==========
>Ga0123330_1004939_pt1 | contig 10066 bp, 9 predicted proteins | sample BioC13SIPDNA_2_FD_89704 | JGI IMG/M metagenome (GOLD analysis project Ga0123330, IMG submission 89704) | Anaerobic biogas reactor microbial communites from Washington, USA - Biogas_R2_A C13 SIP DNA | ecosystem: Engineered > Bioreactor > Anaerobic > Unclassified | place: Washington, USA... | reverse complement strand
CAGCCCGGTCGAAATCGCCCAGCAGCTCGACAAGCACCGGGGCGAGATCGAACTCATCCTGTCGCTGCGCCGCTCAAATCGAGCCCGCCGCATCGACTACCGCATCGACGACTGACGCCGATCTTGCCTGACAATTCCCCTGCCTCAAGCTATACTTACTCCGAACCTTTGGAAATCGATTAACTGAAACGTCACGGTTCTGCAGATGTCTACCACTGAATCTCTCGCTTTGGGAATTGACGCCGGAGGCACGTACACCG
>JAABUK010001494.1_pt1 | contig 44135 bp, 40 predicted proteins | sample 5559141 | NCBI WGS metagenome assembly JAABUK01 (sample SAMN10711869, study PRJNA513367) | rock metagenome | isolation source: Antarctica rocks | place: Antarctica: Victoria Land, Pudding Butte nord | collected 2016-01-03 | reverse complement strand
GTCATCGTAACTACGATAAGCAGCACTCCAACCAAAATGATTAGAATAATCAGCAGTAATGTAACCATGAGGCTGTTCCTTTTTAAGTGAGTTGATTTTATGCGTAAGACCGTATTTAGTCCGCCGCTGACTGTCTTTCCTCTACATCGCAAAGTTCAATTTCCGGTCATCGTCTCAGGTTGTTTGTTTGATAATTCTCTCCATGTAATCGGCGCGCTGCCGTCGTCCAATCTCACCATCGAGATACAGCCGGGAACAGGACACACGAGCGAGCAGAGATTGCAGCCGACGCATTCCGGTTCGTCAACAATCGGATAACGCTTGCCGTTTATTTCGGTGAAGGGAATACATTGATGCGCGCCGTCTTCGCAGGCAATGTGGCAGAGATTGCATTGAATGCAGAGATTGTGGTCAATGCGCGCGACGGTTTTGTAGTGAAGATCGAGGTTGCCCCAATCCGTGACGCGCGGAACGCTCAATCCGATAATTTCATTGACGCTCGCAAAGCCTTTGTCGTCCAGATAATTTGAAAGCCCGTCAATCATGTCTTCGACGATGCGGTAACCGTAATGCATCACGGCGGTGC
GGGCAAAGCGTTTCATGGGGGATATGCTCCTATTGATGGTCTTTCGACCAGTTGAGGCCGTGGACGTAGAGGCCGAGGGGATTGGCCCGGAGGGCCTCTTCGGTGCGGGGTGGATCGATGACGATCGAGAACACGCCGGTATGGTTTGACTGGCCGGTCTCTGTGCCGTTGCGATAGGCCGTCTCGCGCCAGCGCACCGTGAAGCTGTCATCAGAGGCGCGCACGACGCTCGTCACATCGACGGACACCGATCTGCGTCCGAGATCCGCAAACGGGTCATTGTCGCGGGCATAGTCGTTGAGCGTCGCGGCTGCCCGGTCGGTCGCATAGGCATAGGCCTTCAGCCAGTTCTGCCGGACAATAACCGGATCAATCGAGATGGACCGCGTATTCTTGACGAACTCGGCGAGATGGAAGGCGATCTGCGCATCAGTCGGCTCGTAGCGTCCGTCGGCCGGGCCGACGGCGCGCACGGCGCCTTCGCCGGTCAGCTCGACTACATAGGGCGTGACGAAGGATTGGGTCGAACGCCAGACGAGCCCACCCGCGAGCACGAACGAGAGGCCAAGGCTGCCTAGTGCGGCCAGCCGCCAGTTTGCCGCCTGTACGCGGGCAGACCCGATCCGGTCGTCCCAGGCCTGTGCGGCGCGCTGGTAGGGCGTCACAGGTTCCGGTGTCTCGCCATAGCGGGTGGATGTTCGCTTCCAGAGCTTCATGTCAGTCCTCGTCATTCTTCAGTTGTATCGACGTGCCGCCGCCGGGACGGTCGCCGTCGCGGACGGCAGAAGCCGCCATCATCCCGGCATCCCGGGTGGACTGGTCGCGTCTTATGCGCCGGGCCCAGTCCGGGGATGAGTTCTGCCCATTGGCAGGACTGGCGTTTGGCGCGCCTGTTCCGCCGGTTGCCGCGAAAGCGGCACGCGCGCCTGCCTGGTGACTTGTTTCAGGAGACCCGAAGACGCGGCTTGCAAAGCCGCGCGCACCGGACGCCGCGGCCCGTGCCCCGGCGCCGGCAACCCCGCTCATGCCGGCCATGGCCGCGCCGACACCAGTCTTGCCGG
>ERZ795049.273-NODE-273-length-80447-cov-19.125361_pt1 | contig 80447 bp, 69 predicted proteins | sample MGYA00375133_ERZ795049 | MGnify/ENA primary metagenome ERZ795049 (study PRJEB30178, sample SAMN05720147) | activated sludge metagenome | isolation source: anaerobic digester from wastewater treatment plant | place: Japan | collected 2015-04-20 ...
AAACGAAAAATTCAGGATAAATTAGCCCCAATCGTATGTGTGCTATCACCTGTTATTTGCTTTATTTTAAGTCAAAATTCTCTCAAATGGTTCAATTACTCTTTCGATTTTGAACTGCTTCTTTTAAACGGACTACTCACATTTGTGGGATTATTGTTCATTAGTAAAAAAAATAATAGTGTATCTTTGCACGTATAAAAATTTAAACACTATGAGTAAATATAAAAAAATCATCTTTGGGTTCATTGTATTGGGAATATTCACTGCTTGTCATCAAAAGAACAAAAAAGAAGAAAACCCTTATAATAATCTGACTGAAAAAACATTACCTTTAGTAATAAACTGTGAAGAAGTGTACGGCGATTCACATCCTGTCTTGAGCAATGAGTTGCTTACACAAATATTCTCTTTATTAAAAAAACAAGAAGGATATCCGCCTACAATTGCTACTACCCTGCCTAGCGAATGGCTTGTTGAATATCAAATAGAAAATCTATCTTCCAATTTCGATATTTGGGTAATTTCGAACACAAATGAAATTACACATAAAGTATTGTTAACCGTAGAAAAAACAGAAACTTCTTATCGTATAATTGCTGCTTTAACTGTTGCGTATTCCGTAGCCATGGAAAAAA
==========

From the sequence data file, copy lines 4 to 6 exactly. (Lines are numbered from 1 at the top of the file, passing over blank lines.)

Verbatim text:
GTCATCGTAACTACGATAAGCAGCACTCCAACCAAAATGATTAGAATAATCAGCAGTAATGTAACCATGAGGCTGTTCCTTTTTAAGTGAGTTGATTTTATGCGTAAGACCGTATTTAGTCCGCCGCTGACTGTCTTTCCTCTACATCGCAAAGTTCAATTTCCGGTCATCGTCTCAGGTTGTTTGTTTGATAATTCTCTCCATGTAATCGGCGCGCTGCCGTCGTCCAATCTCACCATCGAGATACAGCCGGGAACAGGACACACGAGCGAGCAGAGATTGCAGCCGACGCATTCCGGTTCGTCAACAATCGGATAACGCTTGCCGTTTATTTCGGTGAAGGGAATACATTGATGCGCGCCGTCTTCGCAGGCAATGTGGCAGAGATTGCATTGAATGCAGAGATTGTGGTCAATGCGCGCGACGGTTTTGTAGTGAAGATCGAGGTTGCCCCAATCCGTGACGCGCGGAACGCTCAATCCGATAATTTCATTGACGCTCGCAAAGCCTTTGTCGTCCAGATAATTTGAAAGCCCGTCAATCATGTCTTCGACGATGCGGTAACCGTAATGCATCACGGCGGTGC
GGGCAAAGCGTTTCATGGGGGATATGCTCCTATTGATGGTCTTTCGACCAGTTGAGGCCGTGGACGTAGAGGCCGAGGGGATTGGCCCGGAGGGCCTCTTCGGTGCGGGGTGGATCGATGACGATCGAGAACACGCCGGTATGGTTTGACTGGCCGGTCTCTGTGCCGTTGCGATAGGCCGTCTCGCGCCAGCGCACCGTGAAGCTGTCATCAGAGGCGCGCACGACGCTCGTCACATCGACGGACACCGATCTGCGTCCGAGATCCGCAAACGGGTCATTGTCGCGGGCATAGTCGTTGAGCGTCGCGGCTGCCCGGTCGGTCGCATAGGCATAGGCCTTCAGCCAGTTCTGCCGGACAATAACCGGATCAATCGAGATGGACCGCGTATTCTTGACGAACTCGGCGAGATGGAAGGCGATCTGCGCATCAGTCGGCTCGTAGCGTCCGTCGGCCGGGCCGACGGCGCGCACGGCGCCTTCGCCGGTCAGCTCGACTACATAGGGCGTGACGAAGGATTGGGTCGAACGCCAGACGAGCCCACCCGCGAGCACGAACGAGAGGCCAAGGCTGCCTAGTGCGGCCAGCCGCCAGTTTGCCGCCTGTACGCGGGCAGACCCGATCCGGTCGTCCCAGGCCTGTGCGGCGCGCTGGTAGGGCGTCACAGGTTCCGGTGTCTCGCCATAGCGGGTGGATGTTCGCTTCCAGAGCTTCATGTCAGTCCTCGTCATTCTTCAGTTGTATCGACGTGCCGCCGCCGGGACGGTCGCCGTCGCGGACGGCAGAAGCCGCCATCATCCCGGCATCCCGGGTGGACTGGTCGCGTCTTATGCGCCGGGCCCAGTCCGGGGATGAGTTCTGCCCATTGGCAGGACTGGCGTTTGGCGCGCCTGTTCCGCCGGTTGCCGCGAAAGCGGCACGCGCGCCTGCCTGGTGACTTGTTTCAGGAGACCCGAAGACGCGGCTTGCAAAGCCGCGCGCACCGGACGCCGCGGCCCGTGCCCCGGCGCCGGCAACCCCGCTCATGCCGGCCATGGCCGCGCCGACACCAGTCTTGCCGG
>ERZ795049.273-NODE-273-length-80447-cov-19.125361_pt1 | contig 80447 bp, 69 predicted proteins | sample MGYA00375133_ERZ795049 | MGnify/ENA primary metagenome ERZ795049 (study PRJEB30178, sample SAMN05720147) | activated sludge metagenome | isolation source: anaerobic digester from wastewater treatment plant | place: Japan | collected 2015-04-20 ...